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Physique: Punk Life Is Shit 12"

Physique: Punk Life Is Shit 12"

Tags: · 10s · D-beat · hardcore · hcpmf · punk · recommended · spo-default · spo-disabled
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By now people know that most of the music coming out of Olympia WA is important in some way, be it artistically or politically. PHYSIQUE manages to hit both points by channeling the classic DISCHARGE/Kawakami (RIP) model of poetic, simplistic sloganeering and carefully crafted, noise fueled D-Beat punk music. "Punk Life Is Shit" exists to fight the nightmarish reality of inept politicians, capitalism, colonialism, gender struggles, Jesus useless Christ and impending nuclear war that we all live in.

8 songs pressed on 500 copies of 140gr black vinyl with an etched B-side, 22x22 double sided poster and digital download card all housed in a 24pt reverse board jacket. Photography by Yet Demeanor, Art by Bee, Fucker and Devin N.D.B.. Recorded by Joey at Left Field. Mastered by Will Killingsworth.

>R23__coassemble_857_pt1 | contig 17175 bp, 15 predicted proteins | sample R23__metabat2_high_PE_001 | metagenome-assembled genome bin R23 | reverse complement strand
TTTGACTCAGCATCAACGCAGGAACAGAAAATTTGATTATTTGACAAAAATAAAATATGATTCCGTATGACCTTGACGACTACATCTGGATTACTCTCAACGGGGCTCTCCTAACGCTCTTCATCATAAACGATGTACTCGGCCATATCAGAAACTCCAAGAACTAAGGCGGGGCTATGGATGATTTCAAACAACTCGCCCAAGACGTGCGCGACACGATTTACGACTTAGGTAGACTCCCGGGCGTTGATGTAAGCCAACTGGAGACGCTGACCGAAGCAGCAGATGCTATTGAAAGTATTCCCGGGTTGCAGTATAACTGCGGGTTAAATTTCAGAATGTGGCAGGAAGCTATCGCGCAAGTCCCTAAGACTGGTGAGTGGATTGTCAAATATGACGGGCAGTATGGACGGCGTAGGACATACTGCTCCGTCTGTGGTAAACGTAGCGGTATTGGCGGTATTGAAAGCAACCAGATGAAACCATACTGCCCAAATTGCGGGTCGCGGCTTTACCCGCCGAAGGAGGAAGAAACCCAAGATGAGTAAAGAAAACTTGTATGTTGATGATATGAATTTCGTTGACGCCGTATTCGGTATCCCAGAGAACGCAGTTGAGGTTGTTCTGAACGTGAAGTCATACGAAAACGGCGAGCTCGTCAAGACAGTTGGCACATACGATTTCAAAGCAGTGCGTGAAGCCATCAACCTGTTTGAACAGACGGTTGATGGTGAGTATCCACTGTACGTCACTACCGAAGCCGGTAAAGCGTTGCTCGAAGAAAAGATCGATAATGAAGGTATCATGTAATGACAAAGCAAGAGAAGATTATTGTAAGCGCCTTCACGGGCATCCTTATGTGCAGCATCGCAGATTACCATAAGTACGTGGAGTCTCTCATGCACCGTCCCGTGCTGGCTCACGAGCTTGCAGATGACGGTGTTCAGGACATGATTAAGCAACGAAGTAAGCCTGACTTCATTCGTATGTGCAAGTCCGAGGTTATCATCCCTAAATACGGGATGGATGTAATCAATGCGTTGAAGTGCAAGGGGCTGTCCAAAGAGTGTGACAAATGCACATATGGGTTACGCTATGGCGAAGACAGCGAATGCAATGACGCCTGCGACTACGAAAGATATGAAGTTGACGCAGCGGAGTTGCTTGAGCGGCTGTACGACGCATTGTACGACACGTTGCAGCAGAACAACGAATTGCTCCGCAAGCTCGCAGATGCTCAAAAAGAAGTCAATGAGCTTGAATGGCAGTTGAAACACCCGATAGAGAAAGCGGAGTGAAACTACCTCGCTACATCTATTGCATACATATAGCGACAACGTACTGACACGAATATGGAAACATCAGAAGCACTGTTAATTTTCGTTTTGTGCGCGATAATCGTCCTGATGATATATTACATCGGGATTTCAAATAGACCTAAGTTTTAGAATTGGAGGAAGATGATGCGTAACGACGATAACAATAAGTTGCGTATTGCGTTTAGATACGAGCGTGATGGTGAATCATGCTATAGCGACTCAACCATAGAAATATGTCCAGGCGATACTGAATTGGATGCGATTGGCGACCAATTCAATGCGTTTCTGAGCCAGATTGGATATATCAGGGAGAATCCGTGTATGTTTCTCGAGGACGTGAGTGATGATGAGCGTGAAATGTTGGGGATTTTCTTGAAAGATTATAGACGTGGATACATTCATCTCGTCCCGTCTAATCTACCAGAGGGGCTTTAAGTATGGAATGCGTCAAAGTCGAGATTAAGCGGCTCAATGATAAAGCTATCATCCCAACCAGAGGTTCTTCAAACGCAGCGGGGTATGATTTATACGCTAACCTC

Our take: One-sided 45RPM 12” EP from this band out of Olympia, Washington. Iron Lung is generally known for releasing hardcore that’s on the bleeding edge of the genre, so when they release a record by a band that is a little more straightforward you know it’s going to be something special, and that is definitely the case with Physique. Actually, I think that IRL’s description, which makes this seem like straightforward Discharge / Disclose worship, undersells this record because there’s clearly a lot more going on here than aping the classics. Yes, Physique obviously owe a heavy aesthetic debt to Disclose in particular (which you can tell not only by their artwork, but also by their strangely industrial guitar sounds, which recall Disclose’s Disbones era), but to me they sound like a more modern hardcore band bouncing their ideas off of some of Disclose’s. One thing that always struck me about Disclose is how simple and stark their songs and arrangements were. Their songs remind me of Japanese calligraphy—where the entire piece is made with just a couple of deft, confident brush strokes—and the almost Zen-like minimalism of the composition creates this rich contrast with the equally extreme maximalism of the production. Physique, however, take a much more baroque approach to the songwriting process, and these songs tend to have much more elaborate riffs and more complex arrangements than Disclose ever had… so, rather than Disclose’s minimalist / maximalist dialectic, here you just kind of do your best to navigate the maximalism, and rather than meditating upon the waves of noise you duck and dodge them like jump-scares in a horror movie. So, even though this may sound like a Disclose record at first listen, the experienced d-beat connoisseur will tell you it’s something entirely different, not to mention an exciting and noteworthy contribution to the genre.